In the season of giving thanks, we tend to overfill our plates in celebration. While our horses enjoy a few extra treats -- check out some of the ongoing research into early diagnosis of Equine Metabolic Syndrome and the prevention of founder.
The Anatomy The laminae are interlocking leaflike tissues that hold the hoof onto the coffin bone; thus, swelling or inflammation of the laminae (laminitis) yields instability of the coffin bone within the hoof to some extent, with accompanying severe pain and potentially downward or rotational movement of the coffin bone within the hoof (termed sinking or rotation). Laminitis is called “founder” by some (based on an old maritime term meaning “sinking ship”), and this term is most accurately used to describe a case in which the coffin bone has sunk straight down within the hoof.
Clinical Sign of Disease Laminitis is one of the most common and frustrating clinical presentations in equine practice. While the principles of treatment for laminitis have not changed for several decades, there have been some important paradigm shifts in our understanding of laminitis. Most importantly, it is essential to consider laminitis as a clinical sign of disease and not as a disease in its own right. Once this shift in thinking has occurred, it is logical to then question what disease caused the laminitis.
Managing Equine Metabolic Syndrome More than 90 percent of horses presented with laminitis as their primary clinical sign will have developed it as a consequence of endocrine disease; most commonly equine metabolic syndrome (EMS). Given the fact that many horses will have painful protracted and/or chronic recurrent disease, a good understanding of the predisposing factors and how to diagnose and manage them is crucial. Current evidence suggests that early diagnosis and effective management of EMS should be a key aim for practicing veterinary surgeons to prevent the devastating consequences of laminitis.
Laminitis and EMS Laminitis can be viewed as the vascular dysfunction consequence of metabolic syndrome in the horse (Katz and Bailey 2012). The primary insult to the hoof in EMS is most likely due to alteration in the form and function of the vasculature, rather than inflammation, in contrast with laminitis secondary to systemic inflammatory response syndrome. How this primary insult occurs is unclear, but high insulin concentrations may affect blood vessel tone, resulting in an altered blood supply to the hoof (Venugopal and others 2011, 2014, Keen and others 2012). There is also some evidence to suggest that insulin may have a direct effect on the epidermal cells of the lamellar tissue via insulin-like growth factor signaling pathways (De Laat and others 2013).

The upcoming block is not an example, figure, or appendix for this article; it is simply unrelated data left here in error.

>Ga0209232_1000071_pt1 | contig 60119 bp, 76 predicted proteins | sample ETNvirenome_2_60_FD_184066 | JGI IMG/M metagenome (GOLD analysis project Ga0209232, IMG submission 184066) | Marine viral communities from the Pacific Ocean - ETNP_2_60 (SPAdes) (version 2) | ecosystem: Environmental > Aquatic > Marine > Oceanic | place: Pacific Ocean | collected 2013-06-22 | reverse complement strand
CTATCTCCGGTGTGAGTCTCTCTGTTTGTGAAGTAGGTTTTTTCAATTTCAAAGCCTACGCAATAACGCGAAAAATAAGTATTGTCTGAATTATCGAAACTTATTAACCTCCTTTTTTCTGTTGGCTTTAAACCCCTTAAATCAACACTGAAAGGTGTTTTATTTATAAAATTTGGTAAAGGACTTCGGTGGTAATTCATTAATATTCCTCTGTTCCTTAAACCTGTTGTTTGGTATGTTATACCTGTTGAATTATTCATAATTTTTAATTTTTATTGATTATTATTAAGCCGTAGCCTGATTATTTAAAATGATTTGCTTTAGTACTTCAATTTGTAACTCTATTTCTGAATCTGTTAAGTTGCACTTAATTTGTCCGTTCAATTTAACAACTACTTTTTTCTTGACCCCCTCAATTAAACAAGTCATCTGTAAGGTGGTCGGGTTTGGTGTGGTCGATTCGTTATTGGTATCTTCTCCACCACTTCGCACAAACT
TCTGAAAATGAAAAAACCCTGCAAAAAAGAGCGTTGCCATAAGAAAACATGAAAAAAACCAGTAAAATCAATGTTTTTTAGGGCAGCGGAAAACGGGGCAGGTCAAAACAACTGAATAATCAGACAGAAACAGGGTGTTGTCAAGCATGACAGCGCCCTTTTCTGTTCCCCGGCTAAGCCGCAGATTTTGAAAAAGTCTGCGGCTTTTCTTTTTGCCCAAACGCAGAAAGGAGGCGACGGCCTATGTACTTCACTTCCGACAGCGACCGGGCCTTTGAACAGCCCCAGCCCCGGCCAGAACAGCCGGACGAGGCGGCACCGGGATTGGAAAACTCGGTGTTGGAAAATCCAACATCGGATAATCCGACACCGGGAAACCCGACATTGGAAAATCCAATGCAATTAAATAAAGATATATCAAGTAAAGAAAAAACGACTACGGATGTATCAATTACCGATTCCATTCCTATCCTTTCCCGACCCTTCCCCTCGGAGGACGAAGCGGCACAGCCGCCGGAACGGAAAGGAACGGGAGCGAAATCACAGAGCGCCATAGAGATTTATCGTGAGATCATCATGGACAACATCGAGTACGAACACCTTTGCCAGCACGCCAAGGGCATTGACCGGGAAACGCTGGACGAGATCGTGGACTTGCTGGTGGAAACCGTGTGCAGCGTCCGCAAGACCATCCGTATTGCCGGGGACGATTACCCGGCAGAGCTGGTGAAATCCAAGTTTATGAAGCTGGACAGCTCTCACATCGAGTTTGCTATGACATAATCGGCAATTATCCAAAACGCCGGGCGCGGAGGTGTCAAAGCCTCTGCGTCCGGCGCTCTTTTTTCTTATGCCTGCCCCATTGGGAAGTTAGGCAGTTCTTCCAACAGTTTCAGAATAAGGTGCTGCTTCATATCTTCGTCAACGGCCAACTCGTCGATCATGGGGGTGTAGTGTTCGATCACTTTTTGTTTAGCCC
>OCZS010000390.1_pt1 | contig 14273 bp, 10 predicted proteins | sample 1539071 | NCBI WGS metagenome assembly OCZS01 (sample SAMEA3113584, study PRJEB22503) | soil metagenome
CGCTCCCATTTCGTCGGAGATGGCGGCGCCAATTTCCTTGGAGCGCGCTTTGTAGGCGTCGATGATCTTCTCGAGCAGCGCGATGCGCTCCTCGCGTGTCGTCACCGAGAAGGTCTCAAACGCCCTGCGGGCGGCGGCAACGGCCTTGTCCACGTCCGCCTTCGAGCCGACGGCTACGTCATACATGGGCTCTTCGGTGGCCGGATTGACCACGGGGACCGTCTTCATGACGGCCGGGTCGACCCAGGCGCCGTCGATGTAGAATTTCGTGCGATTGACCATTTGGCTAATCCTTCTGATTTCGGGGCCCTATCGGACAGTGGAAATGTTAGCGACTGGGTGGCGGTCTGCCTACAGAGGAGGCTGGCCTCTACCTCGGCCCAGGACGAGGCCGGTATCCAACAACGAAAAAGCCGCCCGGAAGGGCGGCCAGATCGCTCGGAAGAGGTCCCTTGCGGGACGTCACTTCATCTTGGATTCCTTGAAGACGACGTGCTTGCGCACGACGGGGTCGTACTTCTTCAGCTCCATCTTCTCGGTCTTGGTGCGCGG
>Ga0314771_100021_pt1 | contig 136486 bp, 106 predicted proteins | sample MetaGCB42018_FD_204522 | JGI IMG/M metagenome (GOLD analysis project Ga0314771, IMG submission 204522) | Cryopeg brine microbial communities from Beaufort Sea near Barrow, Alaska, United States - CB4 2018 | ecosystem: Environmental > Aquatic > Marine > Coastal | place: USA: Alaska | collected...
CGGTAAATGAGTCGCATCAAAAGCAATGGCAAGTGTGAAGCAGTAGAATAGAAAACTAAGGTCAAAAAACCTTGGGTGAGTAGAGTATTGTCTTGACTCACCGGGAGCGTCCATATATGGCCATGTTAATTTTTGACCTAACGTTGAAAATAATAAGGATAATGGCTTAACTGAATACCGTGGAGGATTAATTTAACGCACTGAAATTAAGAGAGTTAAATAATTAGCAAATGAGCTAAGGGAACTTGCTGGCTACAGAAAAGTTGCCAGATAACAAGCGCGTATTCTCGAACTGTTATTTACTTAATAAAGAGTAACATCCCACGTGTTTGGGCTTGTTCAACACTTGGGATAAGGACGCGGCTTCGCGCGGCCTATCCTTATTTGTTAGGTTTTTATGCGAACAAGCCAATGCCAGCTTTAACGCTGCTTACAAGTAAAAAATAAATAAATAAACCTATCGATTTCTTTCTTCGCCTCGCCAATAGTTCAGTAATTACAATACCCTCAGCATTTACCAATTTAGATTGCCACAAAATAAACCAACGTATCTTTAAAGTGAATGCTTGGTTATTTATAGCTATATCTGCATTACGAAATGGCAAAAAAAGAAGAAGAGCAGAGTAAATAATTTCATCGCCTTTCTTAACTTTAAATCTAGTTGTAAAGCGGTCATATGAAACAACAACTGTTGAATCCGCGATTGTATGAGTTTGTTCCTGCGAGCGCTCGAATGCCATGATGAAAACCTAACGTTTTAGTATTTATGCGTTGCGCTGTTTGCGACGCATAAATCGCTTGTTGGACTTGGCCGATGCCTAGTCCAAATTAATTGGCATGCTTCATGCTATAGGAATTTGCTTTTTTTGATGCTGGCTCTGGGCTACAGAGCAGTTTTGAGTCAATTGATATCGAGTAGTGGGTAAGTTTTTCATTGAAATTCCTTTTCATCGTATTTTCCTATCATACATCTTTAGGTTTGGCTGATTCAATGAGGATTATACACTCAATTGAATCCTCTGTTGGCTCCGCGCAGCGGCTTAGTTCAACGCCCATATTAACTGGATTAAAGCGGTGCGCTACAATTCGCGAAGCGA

Diet Dietary modification is the key to inducing weight loss in the majority of horses with EMS. It is essential to obtain a detailed history from the owner regarding the current feeding regimen and management of the horse, including options for grazing, exercise, and confinement. Tailoring the diet to the individual needs of the horse leads to, very importantly, improved owner compliance and results in a better response to treatment (Morgan and others 2015) The first step is to remove any concentrate feed from the diet, as well as any high sugar treats, such as apples.
The diet should be forage based, with the aim of feeding low- to medium-NSC forage with less than 10 percent NSC content (Frank and others 2010). NSC refers to carbohydrates usually found within the seeds and leaves of plants and includes starches and simple sugars. Horses normally eat approximately 2 to 2.5 percent (NRC 2007) and ponies up to 5 percent (Argo and others 2012) of their body weight as dry matter (DM) in a 24-hour period when given ad lib access to food. It is recommended that to induce weight loss, the horse is fed approximately 1.25 percent of their body weight in DM (approximately 1.5 per cent in fresh weight for hay of 80 to 85 percent DM) per 24-hour period. Diets of less than 1 percent of body weight DM are not recommended because of potential problems with hind gut function, hyperlipaemia, protein restriction and stereotypes (McGregor-Argo 2009).
References and Recommended Reading:References 1 Lameness and Laminitis in U.S. Horses. USDA: APHIS:VS, CEAH, National Animal Health Monitoring System. Fort Collins, CO. #N318.0400. USDA, 2000. www.aphis. usda.gov/animal_health/nahms/equine/downloads/equine98/Equine98_dr_Lameness.pdf 2 West, C. Fall and Winter Bring Forage Risks. Nov. 10, 2004, www.TheHorse.com/1801. 3 New Study: Equine Obesity More Prevalent than Previously Reported. www.TheHorse.com/10038. 4 West, C. Cutting Down on Carbs (for Your Horse). Nov. 17, 2003, www.TheHorse.com/4777. 5 Kane, A, et al. The Occurrence and Causes of Lameness and Laminitis in the U.S. Horse Population. American Association of Equine Practitioners Proceedings, 2000, 277. www.ivis.org/proceedings/aaep/2000/277.pdf.
Further Reading ■ West, C. Feeding Laminitic Horses. The Horse, May 1, 2007. TheHorse.com/9658 ■ Watts, K. Finding and Testing Low-Sugar Forage. May 14, 2007. TheHorse.com/9587. ■ Laminitis information: TheHorse.com/laminitis ■ Metabolic Syndrome information: TheHorse.com/metabolic-syndrome ■ Body Condition Scoring information: TheHorse.com/ body-condition ■ Horse Weight Calculator: TheHorse.com/Tool/WeightCalculator.aspx http://www.thelaminitissite.org/new-researchresearch-by-dat… http://veterinaryrecord.bmj.com/conte…/…/7/173.full.pdf+html